Knockdown of GABAA receptor signaling in gnrh neurons has minimal effects upon fertility

Kiho Lee, Robert Porteous, Rebecca E. Campbell, Bernhard Luscher, Allan E. Herbison

Research output: Contribution to journalArticlepeer-review

49 Scopus citations


The amino acid γ-aminobutyric acid (GABA) is thought to play a key role in shaping the activity of the GnRH neurons throughout embryonic and postnatal life. However, the physiological roles of direct GABA inputs to GnRH neurons remain unknown. Using a Cre-LoxP strategy, we generated a targeted mouse line, in which all (98 ± 1%) GnRH neurons had the γ2-subunit of the GABAA receptor deleted. Electrophysiological recordings of GABAA-mediated postsynaptic currents from green fluorescent protein-tagged GnRH neurons with the γ2-subunit knocked out (GnRH γ2 KO) showed that the amplitude and frequency of GABAA postsynaptic currents were reduced by 70% (P < 0.01) and 77% (P < 0.05), respectively, and that the response to exogenous GABA was reduced by 90% (P < 0.01). Evaluation of male and female GnRH γ2 KO mice revealed completely normal fecundity, estrous cycles, and puberty onset. Further investigation with gonadectomy and different steroid replacement regimens showed normal basal levels of LH in both sexes, and a normal estradiol-evoked positive feedback mechanism in females. However, the increment in LH after gonadectomy in GnRH γ2 KO female mice was double that of controls (P < 0.05) and also more potently suppressed by 17-β-estradiol (P < 0.05). A similar but nonsignificant trend was observed in GnRH γ2 KO male mice. Together, these findings show that 70-90% reductions in the normal levels of GABAA receptor activity at the GnRH neuron appear to impact upon the estrogen negative feedback mechanism but are, nevertheless, compatible with normal fertility in mice.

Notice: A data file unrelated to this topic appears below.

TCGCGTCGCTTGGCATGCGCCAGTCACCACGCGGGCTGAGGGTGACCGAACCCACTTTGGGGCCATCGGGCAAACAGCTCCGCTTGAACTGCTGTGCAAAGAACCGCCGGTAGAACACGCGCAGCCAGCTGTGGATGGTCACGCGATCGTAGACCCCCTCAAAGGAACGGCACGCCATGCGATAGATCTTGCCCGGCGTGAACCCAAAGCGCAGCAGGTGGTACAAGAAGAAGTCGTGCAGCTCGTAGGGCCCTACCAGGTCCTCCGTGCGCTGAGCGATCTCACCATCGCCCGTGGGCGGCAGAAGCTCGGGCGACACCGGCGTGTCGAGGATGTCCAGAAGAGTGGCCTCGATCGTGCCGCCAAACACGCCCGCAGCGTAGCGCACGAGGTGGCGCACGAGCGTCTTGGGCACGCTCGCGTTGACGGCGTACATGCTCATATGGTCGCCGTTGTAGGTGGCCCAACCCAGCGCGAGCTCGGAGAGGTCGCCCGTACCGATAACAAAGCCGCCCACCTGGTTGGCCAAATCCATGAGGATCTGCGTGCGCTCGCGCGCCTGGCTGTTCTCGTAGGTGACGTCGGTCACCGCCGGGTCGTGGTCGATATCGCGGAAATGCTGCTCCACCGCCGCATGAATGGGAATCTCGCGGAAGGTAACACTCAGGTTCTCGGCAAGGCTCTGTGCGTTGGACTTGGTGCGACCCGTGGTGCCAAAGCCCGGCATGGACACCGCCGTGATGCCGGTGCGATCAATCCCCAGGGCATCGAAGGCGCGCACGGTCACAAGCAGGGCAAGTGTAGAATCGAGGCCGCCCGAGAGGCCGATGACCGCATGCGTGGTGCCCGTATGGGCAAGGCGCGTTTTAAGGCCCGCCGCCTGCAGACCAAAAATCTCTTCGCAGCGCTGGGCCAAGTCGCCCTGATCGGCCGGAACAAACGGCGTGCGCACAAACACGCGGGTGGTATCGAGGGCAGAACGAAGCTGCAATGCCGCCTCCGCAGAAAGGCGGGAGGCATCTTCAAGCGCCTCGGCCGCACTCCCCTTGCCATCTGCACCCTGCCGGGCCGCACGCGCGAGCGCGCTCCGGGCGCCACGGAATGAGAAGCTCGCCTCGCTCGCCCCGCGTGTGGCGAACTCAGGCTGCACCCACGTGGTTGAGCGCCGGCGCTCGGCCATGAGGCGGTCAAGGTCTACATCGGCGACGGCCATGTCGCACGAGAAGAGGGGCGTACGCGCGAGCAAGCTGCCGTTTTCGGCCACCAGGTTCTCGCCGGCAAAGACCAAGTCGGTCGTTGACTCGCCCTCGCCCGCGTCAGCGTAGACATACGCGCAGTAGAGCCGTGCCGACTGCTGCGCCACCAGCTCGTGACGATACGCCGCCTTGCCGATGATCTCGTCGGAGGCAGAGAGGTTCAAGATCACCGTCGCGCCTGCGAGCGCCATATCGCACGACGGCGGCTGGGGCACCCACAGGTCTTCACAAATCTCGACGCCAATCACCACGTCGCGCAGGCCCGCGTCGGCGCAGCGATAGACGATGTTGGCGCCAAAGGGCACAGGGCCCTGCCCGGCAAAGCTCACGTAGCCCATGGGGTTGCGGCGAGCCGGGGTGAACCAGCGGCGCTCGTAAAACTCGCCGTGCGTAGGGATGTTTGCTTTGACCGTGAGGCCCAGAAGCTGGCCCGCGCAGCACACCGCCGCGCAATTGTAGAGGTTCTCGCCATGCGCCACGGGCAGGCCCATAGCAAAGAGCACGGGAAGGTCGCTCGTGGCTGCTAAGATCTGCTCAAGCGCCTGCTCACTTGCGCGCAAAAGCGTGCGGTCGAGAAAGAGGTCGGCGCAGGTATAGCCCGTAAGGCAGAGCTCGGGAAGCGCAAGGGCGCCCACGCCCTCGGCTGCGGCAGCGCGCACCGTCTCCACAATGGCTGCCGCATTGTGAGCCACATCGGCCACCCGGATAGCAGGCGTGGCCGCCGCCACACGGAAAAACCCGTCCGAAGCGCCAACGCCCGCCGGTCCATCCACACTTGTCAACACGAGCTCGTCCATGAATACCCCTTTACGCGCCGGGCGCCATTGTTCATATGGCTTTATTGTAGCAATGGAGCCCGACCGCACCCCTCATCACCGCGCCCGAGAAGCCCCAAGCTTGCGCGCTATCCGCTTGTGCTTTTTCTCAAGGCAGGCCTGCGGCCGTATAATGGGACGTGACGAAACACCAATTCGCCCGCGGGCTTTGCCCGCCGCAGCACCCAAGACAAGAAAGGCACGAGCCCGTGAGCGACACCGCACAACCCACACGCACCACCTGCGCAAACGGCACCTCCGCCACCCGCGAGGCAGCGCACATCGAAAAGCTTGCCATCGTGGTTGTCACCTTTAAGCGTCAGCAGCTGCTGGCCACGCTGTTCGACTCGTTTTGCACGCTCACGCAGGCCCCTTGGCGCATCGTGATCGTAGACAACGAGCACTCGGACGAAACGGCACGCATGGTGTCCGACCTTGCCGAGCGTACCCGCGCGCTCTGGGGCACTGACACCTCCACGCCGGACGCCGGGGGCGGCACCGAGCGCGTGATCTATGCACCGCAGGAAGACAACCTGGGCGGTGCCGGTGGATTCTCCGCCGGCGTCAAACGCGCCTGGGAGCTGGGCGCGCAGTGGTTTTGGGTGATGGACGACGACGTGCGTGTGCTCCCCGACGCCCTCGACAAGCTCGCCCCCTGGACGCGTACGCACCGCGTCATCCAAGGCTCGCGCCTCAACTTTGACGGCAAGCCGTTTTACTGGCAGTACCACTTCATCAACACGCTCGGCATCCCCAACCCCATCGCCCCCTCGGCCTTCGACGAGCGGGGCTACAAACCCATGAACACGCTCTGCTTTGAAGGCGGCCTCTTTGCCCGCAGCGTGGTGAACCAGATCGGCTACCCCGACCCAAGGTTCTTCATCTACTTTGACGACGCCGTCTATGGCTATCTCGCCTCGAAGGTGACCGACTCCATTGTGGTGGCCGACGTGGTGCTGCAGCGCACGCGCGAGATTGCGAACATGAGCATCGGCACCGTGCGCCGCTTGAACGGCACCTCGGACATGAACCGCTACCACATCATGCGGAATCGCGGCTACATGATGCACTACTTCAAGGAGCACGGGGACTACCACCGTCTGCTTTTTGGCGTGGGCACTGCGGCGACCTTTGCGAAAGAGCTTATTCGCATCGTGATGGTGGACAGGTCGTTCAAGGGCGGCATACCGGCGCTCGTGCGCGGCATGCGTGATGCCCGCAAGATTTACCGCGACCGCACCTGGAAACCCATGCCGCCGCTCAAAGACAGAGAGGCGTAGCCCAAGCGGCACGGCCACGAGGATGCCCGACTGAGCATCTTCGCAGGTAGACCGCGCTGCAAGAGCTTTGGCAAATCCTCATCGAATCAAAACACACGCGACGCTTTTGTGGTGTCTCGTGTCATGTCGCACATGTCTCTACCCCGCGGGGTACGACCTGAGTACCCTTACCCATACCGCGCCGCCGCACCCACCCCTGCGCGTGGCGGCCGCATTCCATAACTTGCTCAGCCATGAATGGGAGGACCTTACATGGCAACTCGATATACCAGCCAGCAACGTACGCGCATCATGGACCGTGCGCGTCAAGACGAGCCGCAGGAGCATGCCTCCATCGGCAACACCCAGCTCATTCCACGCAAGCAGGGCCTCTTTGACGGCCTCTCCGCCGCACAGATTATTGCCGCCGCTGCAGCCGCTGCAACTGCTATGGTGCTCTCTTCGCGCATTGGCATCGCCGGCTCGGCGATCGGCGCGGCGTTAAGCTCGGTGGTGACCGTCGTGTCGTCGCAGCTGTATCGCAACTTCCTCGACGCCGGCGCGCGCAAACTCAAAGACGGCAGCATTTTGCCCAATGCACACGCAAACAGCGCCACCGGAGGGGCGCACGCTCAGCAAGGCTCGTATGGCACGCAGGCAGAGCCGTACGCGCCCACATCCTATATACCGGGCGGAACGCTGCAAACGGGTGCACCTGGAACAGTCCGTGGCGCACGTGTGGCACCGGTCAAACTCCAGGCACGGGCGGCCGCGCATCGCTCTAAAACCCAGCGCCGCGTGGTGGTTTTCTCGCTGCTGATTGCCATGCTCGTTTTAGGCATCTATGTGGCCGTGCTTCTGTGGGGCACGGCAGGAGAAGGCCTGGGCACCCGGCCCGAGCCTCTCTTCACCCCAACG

Original languageEnglish (US)
Pages (from-to)4428-4436
Number of pages9
Issue number9
StatePublished - Sep 2010

All Science Journal Classification (ASJC) codes

  • Endocrinology


Dive into the research topics of 'Knockdown of GABAA receptor signaling in gnrh neurons has minimal effects upon fertility'. Together they form a unique fingerprint.

Cite this